On Galveston: June 2009

Trinity Bay – Man, it is a mess up here. I am doing this report on Thursday April 30, 2009 and in the last ten days here on Trinity Bay we have had twenty-three inches of local rainfall. All of our rivers, creeks, and bayous are running like broken commodes. I don't know how much it has rained upstream. Probably about half of the system has been swallowed up and overwhelmed with freshwater, not to mention the craziest period of sustained high winds I can recall. Water and weather conditions just haven't been favorable for several weeks now. We expect rain during spring months and some wind but the upper Texas coast weather patterns usually begins moderating by early May and we are always glad when the winds turn light and southeasterly. Right now our best game is wade fishing protected shorelines. Fishermen who prefer to stay in the boat have had a tough time with the wind. There is still a little bit of good wading water left on the east shoreline of Trinity Bay with some pretty nice trout, up to about seven pounds and sometimes an eight pounder coming on soft plastics and topwaters wade fishing. You have got to catch it when it is just right, though. If the tide is low you can do pretty good but when the full tides get in there it makes it difficult to cover a lot of water as that is a fairly deep shoreline.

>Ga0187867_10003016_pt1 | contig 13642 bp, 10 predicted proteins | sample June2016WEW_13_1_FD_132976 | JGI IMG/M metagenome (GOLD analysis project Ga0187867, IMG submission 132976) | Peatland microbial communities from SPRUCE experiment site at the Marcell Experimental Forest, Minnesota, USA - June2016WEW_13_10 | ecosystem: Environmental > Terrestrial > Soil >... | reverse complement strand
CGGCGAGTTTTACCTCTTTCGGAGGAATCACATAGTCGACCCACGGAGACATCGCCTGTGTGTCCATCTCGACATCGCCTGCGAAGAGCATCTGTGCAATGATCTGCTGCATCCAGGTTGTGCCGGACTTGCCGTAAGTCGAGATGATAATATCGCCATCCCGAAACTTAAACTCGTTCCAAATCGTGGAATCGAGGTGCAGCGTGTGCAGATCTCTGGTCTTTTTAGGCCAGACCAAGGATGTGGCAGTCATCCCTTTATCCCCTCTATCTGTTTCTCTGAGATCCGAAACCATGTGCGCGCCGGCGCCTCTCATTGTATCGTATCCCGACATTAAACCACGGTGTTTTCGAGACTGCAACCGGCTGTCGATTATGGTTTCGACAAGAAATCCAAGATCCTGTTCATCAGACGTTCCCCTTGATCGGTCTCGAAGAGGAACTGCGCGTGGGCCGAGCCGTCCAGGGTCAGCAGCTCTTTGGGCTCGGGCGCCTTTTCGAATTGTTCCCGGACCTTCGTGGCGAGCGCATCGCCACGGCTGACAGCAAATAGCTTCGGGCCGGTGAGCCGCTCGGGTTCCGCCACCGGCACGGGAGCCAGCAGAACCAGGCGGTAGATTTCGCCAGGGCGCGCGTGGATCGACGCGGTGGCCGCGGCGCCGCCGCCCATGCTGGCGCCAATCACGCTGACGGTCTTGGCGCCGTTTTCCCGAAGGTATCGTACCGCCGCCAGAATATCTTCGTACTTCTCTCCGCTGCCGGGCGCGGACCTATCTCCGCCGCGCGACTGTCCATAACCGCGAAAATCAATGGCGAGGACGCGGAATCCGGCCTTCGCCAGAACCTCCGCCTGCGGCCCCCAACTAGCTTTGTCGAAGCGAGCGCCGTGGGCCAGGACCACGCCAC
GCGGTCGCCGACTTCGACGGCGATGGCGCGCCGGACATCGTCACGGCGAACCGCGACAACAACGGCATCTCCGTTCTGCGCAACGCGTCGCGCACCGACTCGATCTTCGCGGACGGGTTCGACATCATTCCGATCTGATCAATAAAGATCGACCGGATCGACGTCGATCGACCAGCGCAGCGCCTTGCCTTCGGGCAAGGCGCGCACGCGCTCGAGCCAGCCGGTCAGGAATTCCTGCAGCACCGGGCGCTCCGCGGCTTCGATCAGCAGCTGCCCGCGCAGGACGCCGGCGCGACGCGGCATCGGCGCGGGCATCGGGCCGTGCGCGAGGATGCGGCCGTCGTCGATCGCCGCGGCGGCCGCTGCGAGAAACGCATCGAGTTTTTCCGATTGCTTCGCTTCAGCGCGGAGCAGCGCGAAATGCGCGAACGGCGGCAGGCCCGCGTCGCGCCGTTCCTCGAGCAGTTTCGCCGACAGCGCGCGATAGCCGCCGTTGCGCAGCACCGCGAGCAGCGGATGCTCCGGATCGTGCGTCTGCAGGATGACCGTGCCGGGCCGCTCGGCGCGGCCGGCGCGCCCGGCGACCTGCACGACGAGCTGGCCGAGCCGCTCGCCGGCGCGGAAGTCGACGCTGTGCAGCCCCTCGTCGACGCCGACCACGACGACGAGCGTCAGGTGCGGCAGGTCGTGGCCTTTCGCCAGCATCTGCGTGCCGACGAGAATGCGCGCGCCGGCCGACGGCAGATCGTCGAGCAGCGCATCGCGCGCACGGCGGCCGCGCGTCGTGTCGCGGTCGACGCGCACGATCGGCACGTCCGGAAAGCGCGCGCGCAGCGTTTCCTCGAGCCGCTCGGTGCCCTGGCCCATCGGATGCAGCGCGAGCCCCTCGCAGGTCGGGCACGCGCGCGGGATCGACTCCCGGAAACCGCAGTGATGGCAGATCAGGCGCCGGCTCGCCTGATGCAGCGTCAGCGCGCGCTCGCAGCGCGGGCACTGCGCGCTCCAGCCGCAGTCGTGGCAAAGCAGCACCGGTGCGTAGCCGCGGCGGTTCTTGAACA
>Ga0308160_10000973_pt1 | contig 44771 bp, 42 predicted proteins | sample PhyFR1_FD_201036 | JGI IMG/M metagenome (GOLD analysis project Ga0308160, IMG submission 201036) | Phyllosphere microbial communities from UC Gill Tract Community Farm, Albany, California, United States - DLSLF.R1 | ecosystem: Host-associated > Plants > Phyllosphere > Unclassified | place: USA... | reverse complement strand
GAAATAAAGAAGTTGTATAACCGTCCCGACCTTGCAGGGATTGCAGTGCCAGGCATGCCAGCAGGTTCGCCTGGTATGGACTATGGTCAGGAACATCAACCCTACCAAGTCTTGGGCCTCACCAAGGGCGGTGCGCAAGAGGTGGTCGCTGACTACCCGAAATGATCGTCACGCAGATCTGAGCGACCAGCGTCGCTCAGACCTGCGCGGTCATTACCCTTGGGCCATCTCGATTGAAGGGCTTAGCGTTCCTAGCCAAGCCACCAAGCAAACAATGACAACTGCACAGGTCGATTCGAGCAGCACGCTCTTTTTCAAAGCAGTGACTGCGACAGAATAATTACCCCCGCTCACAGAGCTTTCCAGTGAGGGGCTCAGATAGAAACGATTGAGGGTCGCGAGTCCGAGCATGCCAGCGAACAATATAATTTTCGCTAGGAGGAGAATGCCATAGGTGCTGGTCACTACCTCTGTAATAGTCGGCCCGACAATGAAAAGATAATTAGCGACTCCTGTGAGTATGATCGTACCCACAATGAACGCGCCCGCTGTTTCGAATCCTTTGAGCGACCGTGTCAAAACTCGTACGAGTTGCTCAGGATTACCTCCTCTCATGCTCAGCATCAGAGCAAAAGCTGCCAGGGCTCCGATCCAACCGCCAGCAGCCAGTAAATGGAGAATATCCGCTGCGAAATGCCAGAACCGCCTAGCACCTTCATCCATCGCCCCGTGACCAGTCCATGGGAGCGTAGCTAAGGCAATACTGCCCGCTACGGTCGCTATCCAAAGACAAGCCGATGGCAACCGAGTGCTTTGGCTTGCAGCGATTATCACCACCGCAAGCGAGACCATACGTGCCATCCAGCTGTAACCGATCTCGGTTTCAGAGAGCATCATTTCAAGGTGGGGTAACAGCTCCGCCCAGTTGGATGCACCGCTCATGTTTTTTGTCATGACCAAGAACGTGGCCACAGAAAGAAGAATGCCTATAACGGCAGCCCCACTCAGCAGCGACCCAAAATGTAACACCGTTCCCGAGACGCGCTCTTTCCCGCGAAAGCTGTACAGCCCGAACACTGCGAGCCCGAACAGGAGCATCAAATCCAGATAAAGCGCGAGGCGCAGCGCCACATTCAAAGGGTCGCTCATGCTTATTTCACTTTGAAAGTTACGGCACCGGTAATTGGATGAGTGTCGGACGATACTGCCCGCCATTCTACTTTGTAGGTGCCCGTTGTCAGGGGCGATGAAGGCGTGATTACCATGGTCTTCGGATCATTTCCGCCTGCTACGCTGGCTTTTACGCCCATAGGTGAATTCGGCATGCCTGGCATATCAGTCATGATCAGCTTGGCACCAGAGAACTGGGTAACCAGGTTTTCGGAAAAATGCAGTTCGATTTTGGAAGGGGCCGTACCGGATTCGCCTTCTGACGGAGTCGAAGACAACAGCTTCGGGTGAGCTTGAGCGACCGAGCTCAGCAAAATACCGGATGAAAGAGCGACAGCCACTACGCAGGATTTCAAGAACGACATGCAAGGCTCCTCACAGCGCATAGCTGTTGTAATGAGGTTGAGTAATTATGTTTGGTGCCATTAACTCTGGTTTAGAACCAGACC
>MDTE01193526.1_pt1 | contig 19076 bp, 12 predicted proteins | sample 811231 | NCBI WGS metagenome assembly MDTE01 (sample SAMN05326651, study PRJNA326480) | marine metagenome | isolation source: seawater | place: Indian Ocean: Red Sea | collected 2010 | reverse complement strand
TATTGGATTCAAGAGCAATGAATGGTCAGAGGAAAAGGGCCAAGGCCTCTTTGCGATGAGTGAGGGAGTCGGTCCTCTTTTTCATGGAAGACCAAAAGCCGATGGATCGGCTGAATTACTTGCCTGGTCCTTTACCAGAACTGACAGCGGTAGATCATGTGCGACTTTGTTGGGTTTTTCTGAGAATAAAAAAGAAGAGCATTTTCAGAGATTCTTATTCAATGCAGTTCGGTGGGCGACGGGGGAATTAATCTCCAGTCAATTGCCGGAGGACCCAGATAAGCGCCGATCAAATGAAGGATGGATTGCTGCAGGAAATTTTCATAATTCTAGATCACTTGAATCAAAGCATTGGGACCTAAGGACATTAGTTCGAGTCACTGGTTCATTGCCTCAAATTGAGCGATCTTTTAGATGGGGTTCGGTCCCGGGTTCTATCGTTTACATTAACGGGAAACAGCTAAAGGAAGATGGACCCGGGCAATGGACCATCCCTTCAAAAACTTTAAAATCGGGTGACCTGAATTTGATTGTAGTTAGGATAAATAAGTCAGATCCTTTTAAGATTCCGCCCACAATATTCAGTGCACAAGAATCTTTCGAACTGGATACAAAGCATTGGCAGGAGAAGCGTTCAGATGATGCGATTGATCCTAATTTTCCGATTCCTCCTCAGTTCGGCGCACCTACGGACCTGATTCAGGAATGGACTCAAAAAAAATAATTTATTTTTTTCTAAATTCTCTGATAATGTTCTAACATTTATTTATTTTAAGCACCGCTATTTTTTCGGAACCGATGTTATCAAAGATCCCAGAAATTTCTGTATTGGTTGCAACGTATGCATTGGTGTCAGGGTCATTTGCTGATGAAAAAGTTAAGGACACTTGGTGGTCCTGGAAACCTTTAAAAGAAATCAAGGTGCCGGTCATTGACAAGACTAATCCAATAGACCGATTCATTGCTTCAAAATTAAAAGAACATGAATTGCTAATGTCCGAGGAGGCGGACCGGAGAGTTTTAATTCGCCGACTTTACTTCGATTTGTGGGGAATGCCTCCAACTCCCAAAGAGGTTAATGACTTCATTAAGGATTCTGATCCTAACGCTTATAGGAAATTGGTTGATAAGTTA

East Bay and Galveston Bay – East Bay has been holding a lot of good fish down that south side from Marsh Point to Elm Grove Point. Dark soft plastics are the bait of choice in 2-3 feet of water where anywhere that bait and slicks are prevalent. Fish are beginning to show in pretty good numbers around the Texas City flats and Dollar flats areas and some pretty nice specks are being caught. It's getting to that time when things get rolling pretty good. We have some brown shrimp moving in the bay and a few moving out. Most of the fish we are catching over this way have shad in them or they are swelled up solid with small glass minnows. The glass minnow population appears to be quite healthy and the fish have been on them for several weeks.

West Bay – Same deal, find the right cove you'll find the right fish. These fish move from day to day all up and down the south shore line. It just depends on which cove they decide to pull in on, when you locate a good school in a protected it can be very good. I'd say trout action has been the highlight in West Bay as the redfish have been acting kind of funny. I think a lot of our reds are holding on deep shell in open water regions and we are just not able to target them because of the high winds that we've had. Redfish may be scarce until we get a lay-down or they move to other structure and shorelines. This is just an unfortunate reality of a windy season.

Wrapping it up – Everyone is pretty much in the same boat around here, pinned down to fishing protected coves and shorelines. One thing about it, we are catching fish. It is not great, but not bad either. Depending on how much rain falls up north, the rivers and creeks could remain high and muddy which does not help us recover from local runoff. Local runoff does not usually hurt us too bad for too long, but when you get twenty-three inches, well that's a lot of water. Tide flows have been running normal for this season or slightly above and that always help heal a freshwater inundation. Now if we can just get the wind to stop.